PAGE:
Russia Redeployed Sukhoi Su-57 Stealth Fighters Jet to Syria

Russia Redeployed Sukhoi Su-57 Stealth Fighters Jet to Syria

on February 22, 2018 for the first time in history Russia deployed Su-57 Stealth Fighters to Syria.Russia also Released Video of Su-57 flying their 1st combat mission in Syria.

Now according to Krasnaya Zvezda, the official newspaper of the Russian Ministry of Defense reports about two Su-57 Frazors having been deployed for a second time to Khmeimin Air Force Base, located near the coastal city of Jableh and Latakia (Syria).

The primary goal of the redeployment has been reported as a renewed demonstration of the latest Russian combat aircraft acting under “real-war conditions”. Of course this is done with the intention to attract potential foreign buyers.

The “real-war circumstances” are massively decreased as there are less to none air-to-air threats (Russia has no intentions to attack western Coalition aircraft of Operation Inherent Resolve (OI) or will not attack Israeli aircraft) and the only real-war missions are (low-level) air-to-ground attack missions in the remaining terrorist area of Idlib in which the Su-57 is not the primary weapon of choice.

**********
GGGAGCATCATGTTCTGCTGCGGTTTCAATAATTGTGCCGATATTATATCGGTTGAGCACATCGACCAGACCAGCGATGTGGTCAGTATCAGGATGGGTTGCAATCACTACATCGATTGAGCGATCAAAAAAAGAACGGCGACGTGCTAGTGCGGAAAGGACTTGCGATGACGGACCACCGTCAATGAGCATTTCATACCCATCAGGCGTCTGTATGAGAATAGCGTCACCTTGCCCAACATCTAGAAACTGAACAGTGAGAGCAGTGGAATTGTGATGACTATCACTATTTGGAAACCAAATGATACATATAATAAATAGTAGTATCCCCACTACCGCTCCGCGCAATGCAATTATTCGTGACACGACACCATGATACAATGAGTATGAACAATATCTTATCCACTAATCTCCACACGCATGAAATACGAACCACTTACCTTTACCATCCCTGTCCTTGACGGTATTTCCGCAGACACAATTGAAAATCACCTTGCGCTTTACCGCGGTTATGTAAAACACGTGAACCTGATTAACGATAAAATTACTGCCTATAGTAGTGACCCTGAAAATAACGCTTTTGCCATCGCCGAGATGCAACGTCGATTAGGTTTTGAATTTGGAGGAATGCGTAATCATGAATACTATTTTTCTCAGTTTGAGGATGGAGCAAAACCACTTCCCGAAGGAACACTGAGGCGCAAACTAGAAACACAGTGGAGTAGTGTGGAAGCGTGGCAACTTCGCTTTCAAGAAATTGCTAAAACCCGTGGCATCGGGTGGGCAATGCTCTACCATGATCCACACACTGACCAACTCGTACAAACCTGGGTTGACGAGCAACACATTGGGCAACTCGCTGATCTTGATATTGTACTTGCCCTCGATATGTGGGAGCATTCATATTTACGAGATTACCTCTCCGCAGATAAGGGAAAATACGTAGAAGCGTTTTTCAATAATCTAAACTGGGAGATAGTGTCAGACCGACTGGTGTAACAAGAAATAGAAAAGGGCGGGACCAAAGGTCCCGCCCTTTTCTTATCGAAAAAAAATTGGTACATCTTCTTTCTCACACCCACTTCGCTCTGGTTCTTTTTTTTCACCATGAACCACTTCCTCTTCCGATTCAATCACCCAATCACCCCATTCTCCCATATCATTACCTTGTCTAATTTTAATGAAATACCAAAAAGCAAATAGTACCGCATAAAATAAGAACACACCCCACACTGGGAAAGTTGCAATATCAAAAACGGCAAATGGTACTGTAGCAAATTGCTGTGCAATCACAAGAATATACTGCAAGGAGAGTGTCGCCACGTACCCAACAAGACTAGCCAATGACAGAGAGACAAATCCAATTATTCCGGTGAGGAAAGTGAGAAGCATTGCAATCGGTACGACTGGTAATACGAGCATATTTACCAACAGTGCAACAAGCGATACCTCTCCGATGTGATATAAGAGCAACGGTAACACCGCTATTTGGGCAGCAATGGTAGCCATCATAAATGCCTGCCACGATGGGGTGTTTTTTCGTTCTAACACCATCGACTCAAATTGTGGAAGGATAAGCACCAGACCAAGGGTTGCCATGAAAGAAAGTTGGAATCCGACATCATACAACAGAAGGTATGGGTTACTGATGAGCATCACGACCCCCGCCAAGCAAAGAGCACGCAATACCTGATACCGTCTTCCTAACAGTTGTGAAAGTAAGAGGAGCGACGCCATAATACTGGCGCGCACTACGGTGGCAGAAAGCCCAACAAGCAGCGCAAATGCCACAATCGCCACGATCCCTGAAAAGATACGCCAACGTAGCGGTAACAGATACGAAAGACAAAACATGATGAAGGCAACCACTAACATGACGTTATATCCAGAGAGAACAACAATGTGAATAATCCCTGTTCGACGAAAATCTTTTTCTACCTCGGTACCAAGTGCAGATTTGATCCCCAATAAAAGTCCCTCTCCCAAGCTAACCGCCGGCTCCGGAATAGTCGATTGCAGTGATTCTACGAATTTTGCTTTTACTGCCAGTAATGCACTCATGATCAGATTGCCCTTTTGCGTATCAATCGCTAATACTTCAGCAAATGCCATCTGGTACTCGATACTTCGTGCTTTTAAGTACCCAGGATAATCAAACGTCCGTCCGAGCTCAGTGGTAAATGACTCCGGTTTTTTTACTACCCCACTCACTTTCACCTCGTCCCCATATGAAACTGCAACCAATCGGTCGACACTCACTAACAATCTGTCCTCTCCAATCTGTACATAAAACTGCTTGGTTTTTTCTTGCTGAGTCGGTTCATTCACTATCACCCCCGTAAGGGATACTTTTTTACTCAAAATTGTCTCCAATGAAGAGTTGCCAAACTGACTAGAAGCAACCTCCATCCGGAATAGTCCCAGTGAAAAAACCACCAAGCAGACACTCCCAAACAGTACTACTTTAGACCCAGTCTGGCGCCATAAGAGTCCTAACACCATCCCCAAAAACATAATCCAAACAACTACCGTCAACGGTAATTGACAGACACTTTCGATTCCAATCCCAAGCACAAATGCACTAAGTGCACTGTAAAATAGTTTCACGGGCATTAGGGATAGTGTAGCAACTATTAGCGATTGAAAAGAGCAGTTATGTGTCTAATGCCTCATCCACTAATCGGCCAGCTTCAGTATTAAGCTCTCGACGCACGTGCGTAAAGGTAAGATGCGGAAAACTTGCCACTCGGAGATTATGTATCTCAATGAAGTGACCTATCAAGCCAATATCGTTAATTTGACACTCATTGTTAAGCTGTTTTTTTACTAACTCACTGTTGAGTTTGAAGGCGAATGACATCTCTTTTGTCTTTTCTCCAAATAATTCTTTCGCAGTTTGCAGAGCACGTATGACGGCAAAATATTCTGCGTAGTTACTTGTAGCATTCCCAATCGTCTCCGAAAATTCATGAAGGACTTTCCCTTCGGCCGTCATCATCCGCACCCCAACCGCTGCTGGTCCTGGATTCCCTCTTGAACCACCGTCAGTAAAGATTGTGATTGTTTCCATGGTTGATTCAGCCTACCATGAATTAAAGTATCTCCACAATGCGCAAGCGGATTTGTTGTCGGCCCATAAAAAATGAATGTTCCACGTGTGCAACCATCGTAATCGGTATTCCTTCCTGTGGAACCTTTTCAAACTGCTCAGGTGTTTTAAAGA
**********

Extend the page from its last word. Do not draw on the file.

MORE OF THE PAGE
This repeated deployment of the Russian silver-bullet force coincides with intensive operations aimed at a large-scale reconstruction and improvement of the infrastructure of the Khmeimim air base, which has been going on since early May 2019.

ImageSat International (ISI) have detected large engineering vehicles installing eight revetments (sized some thrity by six meters) in place of the previously reconstructed helipads.

The new infrastructure shall be added due to a variety of contingency factors having been taken into account, from climatic conditions to sudden attacks by terrorists as well as preventing eyes from out of space looking at Khmeimim activities…

According to Russian senator Frantz Klintsevich, these reconstruction works meant Russia would transform Khmeimin from a temporary structure to a permanent base, fully modernized for both militarily flying activities as well as in regards to the living conditions of the military personnel.

In effort to further bolster its presence in Syria, the Russian military pushes ahead with their efforts to improve the infrastructure at the Naval Base at the port of Tartus.

The plan is to expand this naval logistics base into a fully developed naval station, with two extra piers and the capacity for up to eleven vessels at a time. The newly remodeled base at Tartus would also be equipped to service nuclear-powered vessels, which would be permanently stationed in the Mediterranean.

So in this way, Syria becomes a permanent gateway for operations of Russia in the Mediterranean as well as northern Africa.

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